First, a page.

3. KEISERMAN B, RONCHETTI MR, MONTICIELO OA, KEISERMAN MW, STAUB HL. Concomitance of IgM and IgG anti-dsDNA Antibodies Does Not Appear to Associate to Active Lupus Nephritis. Open Rheumatol J [online] 2013:101-4 [viewed 25 August 2014] Available from: doi:10.2174/1874312901307010101
  4. AL-SHAMAHY HA, DHAIFALLAH NH, AL-EZZY YM. Clinical and laboratory manifestations of yemeni patients with systemic lupus erythematosus. Sultan Qaboos Univ Med J [online] 2014 Feb, 14(1):e80-7 [viewed 25 August 2014] Available from: http://www.ncbi.nlm.nih.gov/pubmed/24516759

Investigations - Fitness for Management

Fact Explanation
Fetal ultrasound scan Fetal blood supply can be compromised due to recurrent thrombotic events in SLE. So it is important to assess the placental perfusion with Doppler flow. This should be done in 20th and 24th week of gestation. Diminished placental perfusion can be seen in pregnancy induced hypertension. Presence of persistently high resistance to placental flow and presence of an early diastolic notch are radiological signs of increased risk of pre-eclampsia. Assessment of fetal growth is also important as it allows early diagnosis of intra-uterine growth retardation. In the presence of anti-Ro or anti-La antibodies monitoring of the fetal cardiac activity is necessary as they are at high risk of congenital heart block. [1]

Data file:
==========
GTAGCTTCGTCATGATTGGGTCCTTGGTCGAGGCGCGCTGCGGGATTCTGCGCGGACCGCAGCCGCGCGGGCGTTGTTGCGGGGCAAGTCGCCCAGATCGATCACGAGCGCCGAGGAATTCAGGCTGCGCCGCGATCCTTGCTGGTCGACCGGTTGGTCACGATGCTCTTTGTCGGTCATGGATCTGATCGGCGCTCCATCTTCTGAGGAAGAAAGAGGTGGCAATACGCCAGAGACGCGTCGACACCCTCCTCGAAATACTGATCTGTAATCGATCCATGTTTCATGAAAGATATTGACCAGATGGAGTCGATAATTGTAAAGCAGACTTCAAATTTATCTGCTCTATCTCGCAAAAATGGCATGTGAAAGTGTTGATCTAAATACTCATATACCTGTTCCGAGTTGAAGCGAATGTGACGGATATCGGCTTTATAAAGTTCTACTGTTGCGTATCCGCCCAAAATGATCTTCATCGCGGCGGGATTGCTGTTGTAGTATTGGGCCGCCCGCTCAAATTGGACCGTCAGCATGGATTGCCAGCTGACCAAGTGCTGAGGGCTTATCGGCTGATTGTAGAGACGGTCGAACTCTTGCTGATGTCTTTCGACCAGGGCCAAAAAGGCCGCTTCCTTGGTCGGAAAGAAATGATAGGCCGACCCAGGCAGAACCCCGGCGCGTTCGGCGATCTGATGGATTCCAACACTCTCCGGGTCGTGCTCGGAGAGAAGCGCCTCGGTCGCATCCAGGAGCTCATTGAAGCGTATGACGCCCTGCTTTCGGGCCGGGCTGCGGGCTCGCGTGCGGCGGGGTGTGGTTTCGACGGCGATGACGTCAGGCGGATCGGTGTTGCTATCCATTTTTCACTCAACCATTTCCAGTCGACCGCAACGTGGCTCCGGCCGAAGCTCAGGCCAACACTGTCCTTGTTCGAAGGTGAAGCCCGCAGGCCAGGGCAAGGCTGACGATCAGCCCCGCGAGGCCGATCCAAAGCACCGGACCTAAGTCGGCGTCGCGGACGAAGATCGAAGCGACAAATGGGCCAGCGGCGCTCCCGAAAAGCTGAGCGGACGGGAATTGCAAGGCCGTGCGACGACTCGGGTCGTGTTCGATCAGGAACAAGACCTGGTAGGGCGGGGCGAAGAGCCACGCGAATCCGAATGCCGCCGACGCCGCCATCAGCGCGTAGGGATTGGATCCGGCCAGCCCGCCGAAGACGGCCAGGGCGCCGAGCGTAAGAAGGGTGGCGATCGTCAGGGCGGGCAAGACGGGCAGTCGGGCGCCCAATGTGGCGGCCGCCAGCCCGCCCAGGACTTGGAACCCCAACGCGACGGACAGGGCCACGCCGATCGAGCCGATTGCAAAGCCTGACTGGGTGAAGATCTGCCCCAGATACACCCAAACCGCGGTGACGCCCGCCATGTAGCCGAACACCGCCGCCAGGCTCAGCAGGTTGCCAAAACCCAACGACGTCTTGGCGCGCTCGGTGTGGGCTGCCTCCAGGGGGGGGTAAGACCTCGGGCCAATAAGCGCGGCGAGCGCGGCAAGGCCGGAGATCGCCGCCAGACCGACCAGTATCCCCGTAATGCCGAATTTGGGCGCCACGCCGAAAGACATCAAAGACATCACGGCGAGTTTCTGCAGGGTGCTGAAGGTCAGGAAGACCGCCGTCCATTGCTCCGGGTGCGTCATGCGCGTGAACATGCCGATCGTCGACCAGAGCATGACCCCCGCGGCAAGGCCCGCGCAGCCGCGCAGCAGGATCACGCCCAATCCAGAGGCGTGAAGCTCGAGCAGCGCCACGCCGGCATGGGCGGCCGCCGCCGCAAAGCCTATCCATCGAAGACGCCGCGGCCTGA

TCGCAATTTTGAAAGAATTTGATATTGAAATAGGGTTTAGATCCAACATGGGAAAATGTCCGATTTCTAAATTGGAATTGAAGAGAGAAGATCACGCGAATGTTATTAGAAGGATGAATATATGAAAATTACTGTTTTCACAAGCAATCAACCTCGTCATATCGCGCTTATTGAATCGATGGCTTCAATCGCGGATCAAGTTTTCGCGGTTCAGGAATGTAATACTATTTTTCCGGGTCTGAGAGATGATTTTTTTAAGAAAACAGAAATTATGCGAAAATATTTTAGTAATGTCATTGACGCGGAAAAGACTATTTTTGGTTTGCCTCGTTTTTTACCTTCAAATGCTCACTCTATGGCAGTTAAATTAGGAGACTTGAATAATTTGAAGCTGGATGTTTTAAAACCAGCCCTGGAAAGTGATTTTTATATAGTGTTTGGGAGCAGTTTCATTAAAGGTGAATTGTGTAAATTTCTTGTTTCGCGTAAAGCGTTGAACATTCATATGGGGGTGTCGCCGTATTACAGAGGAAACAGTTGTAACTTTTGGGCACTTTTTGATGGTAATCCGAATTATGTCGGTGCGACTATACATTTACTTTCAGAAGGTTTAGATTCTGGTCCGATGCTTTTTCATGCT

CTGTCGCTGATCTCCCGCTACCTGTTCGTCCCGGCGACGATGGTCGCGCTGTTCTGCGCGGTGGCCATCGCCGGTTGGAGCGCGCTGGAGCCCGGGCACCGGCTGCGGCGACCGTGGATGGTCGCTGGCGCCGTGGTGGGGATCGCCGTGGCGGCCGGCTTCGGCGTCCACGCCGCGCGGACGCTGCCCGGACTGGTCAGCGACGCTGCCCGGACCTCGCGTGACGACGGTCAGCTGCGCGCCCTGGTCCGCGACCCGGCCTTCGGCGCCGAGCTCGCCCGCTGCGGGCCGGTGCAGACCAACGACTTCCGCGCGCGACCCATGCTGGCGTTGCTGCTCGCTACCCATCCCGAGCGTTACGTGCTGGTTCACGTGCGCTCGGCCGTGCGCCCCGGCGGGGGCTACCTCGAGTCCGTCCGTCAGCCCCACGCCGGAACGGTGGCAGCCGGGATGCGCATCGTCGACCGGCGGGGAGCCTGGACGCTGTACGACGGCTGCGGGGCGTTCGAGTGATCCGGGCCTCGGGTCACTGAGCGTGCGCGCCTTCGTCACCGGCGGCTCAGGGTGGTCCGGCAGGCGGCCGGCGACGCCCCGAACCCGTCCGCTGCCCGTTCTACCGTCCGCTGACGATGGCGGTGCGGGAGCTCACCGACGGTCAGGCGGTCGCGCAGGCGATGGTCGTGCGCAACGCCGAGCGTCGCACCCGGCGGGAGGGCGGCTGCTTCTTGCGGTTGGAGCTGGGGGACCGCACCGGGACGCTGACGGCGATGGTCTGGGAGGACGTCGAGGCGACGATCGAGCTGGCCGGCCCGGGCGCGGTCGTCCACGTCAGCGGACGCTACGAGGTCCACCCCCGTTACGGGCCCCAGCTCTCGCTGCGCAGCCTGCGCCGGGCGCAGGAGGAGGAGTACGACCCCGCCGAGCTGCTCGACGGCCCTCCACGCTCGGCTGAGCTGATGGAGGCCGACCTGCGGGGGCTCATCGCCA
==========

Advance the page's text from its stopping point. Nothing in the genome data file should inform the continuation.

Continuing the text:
Renal function test Assessment of the renal function is indicated in patients with SLE before planning pregnancy as well as during the period of pregnancy. Elevated serum creatinine and altered electrolyte balance will indicate deranged renal function. Glomerular filtration rate is also helpful in assessing the renal function. [1,2]
References
  1. IOZZA I, CIANCI S, DI NATALE A, GAROFALO G, GIACOBBE AM, GIORGIO E, DE ORONZO MA, POLITI S. Update on systemic lupus erythematosus pregnancy J Prenat Med [online] 2010, 4(4):67-73 [viewed 25 August 2014] Available from: http://www.ncbi.nlm.nih.gov/pmc/articles/PMC3279186
  2. MARTíNEZ-MARTíNEZ MU, MANDEVILLE P, LLAMAZARES-AZUARA L, ABUD-MENDOZA C. CKD-EPI is the most reliable equation to estimate renal function in patients with systemic lupus erythematosus. Nefrologia [online] 2013 Jan 18, 33(1):99-106 [viewed 25 August 2014] Available from: doi:10.3265/Nefrologia.pre2012.Jun.11101

Investigations - Followup

Fact Explanation
Full blood count Anemia and thrombocytopenia are common hematological complications associated with SLE. [1,2]